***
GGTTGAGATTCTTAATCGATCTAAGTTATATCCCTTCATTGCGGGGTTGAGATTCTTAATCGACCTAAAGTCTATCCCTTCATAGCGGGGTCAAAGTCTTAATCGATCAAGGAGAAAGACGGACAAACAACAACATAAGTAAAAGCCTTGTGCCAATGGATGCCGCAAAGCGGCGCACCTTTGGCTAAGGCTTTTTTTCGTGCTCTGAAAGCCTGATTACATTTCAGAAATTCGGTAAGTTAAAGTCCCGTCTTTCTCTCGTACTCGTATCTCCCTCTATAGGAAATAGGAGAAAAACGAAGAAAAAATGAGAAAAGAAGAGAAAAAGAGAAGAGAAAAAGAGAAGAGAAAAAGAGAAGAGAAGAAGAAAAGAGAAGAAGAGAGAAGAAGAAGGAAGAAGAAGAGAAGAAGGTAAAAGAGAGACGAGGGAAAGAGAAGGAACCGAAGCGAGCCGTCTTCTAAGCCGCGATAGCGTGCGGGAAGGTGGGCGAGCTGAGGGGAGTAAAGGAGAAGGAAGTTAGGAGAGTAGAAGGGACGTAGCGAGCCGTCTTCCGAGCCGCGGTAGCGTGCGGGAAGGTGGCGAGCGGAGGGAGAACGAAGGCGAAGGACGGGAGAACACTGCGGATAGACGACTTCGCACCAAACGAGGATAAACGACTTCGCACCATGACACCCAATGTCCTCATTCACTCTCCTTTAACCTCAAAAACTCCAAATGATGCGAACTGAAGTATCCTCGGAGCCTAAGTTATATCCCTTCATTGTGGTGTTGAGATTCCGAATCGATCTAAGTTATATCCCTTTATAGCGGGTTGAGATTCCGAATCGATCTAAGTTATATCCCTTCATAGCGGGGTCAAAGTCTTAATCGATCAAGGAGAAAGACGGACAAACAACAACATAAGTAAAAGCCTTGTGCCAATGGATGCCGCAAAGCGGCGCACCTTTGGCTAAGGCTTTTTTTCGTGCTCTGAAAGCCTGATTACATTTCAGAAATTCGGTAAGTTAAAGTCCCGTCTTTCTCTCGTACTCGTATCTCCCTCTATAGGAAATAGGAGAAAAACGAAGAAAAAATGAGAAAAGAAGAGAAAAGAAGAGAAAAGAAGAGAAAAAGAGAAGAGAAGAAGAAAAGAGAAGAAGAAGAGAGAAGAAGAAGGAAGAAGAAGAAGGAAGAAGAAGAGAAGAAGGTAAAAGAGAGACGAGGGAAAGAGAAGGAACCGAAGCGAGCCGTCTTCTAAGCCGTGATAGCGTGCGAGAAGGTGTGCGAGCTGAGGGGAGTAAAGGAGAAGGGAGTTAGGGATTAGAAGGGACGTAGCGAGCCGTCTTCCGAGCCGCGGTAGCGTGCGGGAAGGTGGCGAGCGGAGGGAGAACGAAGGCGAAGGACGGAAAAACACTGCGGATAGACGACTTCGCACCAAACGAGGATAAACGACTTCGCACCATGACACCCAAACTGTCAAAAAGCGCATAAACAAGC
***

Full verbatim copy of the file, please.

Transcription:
GGTTGAGATTCTTAATCGATCTAAGTTATATCCCTTCATTGCGGGGTTGAGATTCTTAATCGACCTAAAGTCTATCCCTTCATAGCGGGGTCAAAGTCTTAATCGATCAAGGAGAAAGACGGACAAACAACAACATAAGTAAAAGCCTTGTGCCAATGGATGCCGCAAAGCGGCGCACCTTTGGCTAAGGCTTTTTTTCGTGCTCTGAAAGCCTGATTACATTTCAGAAATTCGGTAAGTTAAAGTCCCGTCTTTCTCTCGTACTCGTATCTCCCTCTATAGGAAATAGGAGAAAAACGAAGAAAAAATGAGAAAAGAAGAGAAAAAGAGAAGAGAAAAAGAGAAGAGAAAAAGAGAAGAGAAGAAGAAAAGAGAAGAAGAGAGAAGAAGAAGGAAGAAGAAGAGAAGAAGGTAAAAGAGAGACGAGGGAAAGAGAAGGAACCGAAGCGAGCCGTCTTCTAAGCCGCGATAGCGTGCGGGAAGGTGGGCGAGCTGAGGGGAGTAAAGGAGAAGGAAGTTAGGAGAGTAGAAGGGACGTAGCGAGCCGTCTTCCGAGCCGCGGTAGCGTGCGGGAAGGTGGCGAGCGGAGGGAGAACGAAGGCGAAGGACGGGAGAACACTGCGGATAGACGACTTCGCACCAAACGAGGATAAACGACTTCGCACCATGACACCCAATGTCCTCATTCACTCTCCTTTAACCTCAAAAACTCCAAATGATGCGAACTGAAGTATCCTCGGAGCCTAAGTTATATCCCTTCATTGTGGTGTTGAGATTCCGAATCGATCTAAGTTATATCCCTTTATAGCGGGTTGAGATTCCGAATCGATCTAAGTTATATCCCTTCATAGCGGGGTCAAAGTCTTAATCGATCAAGGAGAAAGACGGACAAACAACAACATAAGTAAAAGCCTTGTGCCAATGGATGCCGCAAAGCGGCGCACCTTTGGCTAAGGCTTTTTTTCGTGCTCTGAAAGCCTGATTACATTTCAGAAATTCGGTAAGTTAAAGTCCCGTCTTTCTCTCGTACTCGTATCTCCCTCTATAGGAAATAGGAGAAAAACGAAGAAAAAATGAGAAAAGAAGAGAAAAGAAGAGAAAAGAAGAGAAAAAGAGAAGAGAAGAAGAAAAGAGAAGAAGAAGAGAGAAGAAGAAGGAAGAAGAAGAAGGAAGAAGAAGAGAAGAAGGTAAAAGAGAGACGAGGGAAAGAGAAGGAACCGAAGCGAGCCGTCTTCTAAGCCGTGATAGCGTGCGAGAAGGTGTGCGAGCTGAGGGGAGTAAAGGAGAAGGGAGTTAGGGATTAGAAGGGACGTAGCGAGCCGTCTTCCGAGCCGCGGTAGCGTGCGGGAAGGTGGCGAGCGGAGGGAGAACGAAGGCGAAGGACGGAAAAACACTGCGGATAGACGACTTCGCACCAAACGAGGATAAACGACTTCGCACCATGACACCCAAACTGTCAAAAAGCGCATAAACAAGC